For us, the transmission of choice is the six-speed manual. Although the throws are long and the clutch is overly light, it’s much more rewarding to drive than the DCT. Being able to row your own gears allows you to better utilize the 1.4’s torque curve (peak torque is available from 2500 to 4000 rpm). The three-pedal setup adds a dose of fun to what is otherwise a fairly average driving experience and helps to add to the Italianitá of the Fiat mystique.
The 500L’s ride is taut without being harsh or overly stiff, although this is no canyon carver by any means. Thanks to the combination of a 65.7-inch height, a 69.8-inch width, and smallish 16-inch wheels, there plenty of body roll in hard cornering and a lot of head toss over broken road surfaces. The same Koni frequency selective dampers from the front suspension of the 500 Abarth are utilized on all four corners here and help to smooth out the ride, despite the 102.8-inch wheelbase. The 500L uses a damper-strut front suspension and a torsion axle at the rear. Specially tuned bushings are specific to the North American market, as are larger 12.0-inch front and 10.4-inch rear brake discs, a tire pressure monitoring system, and all-season tires. The electric power steering is well weighted and doesn’t feel over-boosted or artificial, although it’s somewhat uncommunicative.
Fiat has priced the 2014 500L only a few thousand dollars over the smaller 500. The base 500L Pop starts at $19,900 with destination, and comes with 16-inch wheels, heated side-view mirrors, air conditioning, keyless entry, power locks and windows, Bluetooth, and more. The Pop is available only with the six-speed manual. The mid-grade 500L Easy adds aluminum wheels, tinted rear glass, a leather-wrapped steering wheel and shift knob, and a premium six-speaker audio system, and starts at $20,895 for the manual or $22,245 for the DCT. Topping the range is the 500L Lounge that comes only with the DCT and includes niceties such as foglamps, chrome trim, power-adjustable heated leather front seats with power driver’s side lumbar, automatic dual-zone climate control, and an auto-dimming rearview mirror. Pricing for the 500L Lounge starts at $24,995.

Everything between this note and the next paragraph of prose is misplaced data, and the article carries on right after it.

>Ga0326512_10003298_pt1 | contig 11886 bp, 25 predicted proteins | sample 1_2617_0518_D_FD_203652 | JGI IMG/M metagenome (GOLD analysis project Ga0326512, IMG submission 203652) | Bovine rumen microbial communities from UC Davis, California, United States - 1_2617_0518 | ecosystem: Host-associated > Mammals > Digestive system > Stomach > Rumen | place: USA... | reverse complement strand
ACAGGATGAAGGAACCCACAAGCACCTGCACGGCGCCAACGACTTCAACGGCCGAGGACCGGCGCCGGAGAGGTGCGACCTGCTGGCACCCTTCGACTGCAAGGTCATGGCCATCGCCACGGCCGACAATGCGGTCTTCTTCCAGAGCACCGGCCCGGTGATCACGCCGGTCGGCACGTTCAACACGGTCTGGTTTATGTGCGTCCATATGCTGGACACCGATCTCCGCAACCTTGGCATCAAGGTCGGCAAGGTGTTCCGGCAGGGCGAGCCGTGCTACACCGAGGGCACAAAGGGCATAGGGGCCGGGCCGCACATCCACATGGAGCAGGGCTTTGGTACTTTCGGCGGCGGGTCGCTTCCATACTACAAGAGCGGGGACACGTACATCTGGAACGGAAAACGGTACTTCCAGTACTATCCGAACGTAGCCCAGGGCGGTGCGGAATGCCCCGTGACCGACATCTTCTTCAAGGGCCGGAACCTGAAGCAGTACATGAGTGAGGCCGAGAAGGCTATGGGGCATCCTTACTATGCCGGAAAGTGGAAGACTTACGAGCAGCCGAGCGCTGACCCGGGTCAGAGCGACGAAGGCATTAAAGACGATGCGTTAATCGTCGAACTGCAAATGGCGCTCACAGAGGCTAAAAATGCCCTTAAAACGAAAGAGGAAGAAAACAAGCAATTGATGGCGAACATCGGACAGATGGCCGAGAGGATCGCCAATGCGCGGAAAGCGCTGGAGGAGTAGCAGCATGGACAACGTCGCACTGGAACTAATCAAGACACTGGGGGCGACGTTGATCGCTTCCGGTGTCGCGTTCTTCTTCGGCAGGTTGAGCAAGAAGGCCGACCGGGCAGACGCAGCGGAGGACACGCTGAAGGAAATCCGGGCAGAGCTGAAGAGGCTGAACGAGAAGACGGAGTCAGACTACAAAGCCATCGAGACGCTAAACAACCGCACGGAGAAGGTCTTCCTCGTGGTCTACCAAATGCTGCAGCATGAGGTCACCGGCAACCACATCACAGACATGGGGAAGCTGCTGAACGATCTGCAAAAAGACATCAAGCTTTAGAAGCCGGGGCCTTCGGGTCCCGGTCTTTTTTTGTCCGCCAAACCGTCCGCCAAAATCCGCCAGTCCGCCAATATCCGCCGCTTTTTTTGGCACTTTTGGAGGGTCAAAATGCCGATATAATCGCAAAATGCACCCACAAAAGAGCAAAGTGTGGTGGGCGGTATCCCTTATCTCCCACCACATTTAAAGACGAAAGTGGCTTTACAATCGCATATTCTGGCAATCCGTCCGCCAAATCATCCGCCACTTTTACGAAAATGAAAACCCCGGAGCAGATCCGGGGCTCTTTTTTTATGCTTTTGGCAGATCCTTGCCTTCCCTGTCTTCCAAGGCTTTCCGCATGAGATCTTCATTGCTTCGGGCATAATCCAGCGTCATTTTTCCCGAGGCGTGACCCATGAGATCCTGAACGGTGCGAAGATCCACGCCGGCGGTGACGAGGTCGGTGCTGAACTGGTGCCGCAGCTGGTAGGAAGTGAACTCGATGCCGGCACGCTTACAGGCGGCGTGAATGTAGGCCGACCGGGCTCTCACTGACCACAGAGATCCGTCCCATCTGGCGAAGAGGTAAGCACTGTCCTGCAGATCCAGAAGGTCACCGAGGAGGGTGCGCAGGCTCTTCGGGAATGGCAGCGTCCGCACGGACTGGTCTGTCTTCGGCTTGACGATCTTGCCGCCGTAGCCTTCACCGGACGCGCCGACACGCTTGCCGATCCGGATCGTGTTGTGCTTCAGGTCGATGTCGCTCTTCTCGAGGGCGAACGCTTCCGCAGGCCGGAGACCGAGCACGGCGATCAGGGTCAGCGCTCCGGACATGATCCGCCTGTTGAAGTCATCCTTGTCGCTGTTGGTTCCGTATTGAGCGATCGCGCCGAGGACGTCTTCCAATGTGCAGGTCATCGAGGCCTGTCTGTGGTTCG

Designed specifically for the U.S. market (but also available in Europe) is the 500L Trekking. Slotting between the Easy and the Lounge, the Trekking has revised front and rear fascias with an SUV-inspired look including dark-grey plastic cladding, 17-inch aluminum wheels, a two-tone Nero/Marrone (black/brown) interior, and satin exterior trim. The Trekking can be had with either transmission: $22,995 for the manual and $24,345 for the dual-clutch.
Fiat is further sweetening the deal further for the car’s first year of production. It will throw in the Premier Package — rear parking sensors, a backup camera, and the 6.5-inch touchscreen with navigation — free of charge on 500L Easy, Trekking, and Lounge models; the automaker says the package is worth about $1700 in content.
Back in Baltimore, the tornado warning eventually was called off. But should the arrival of the 500L raise an alarm for Mini with its Countryman? Well, the Fiat is a lot less expensive — by nearly $3000. But it’s offered with front-wheel drive only, while the Mini can be had with all-wheel drive. The Mini is also more rewarding to drive thanks to better handling and more direct steering. Where the Fiat 500L excels is being very usable in every day life without losing one iota of the brand’s unique flair.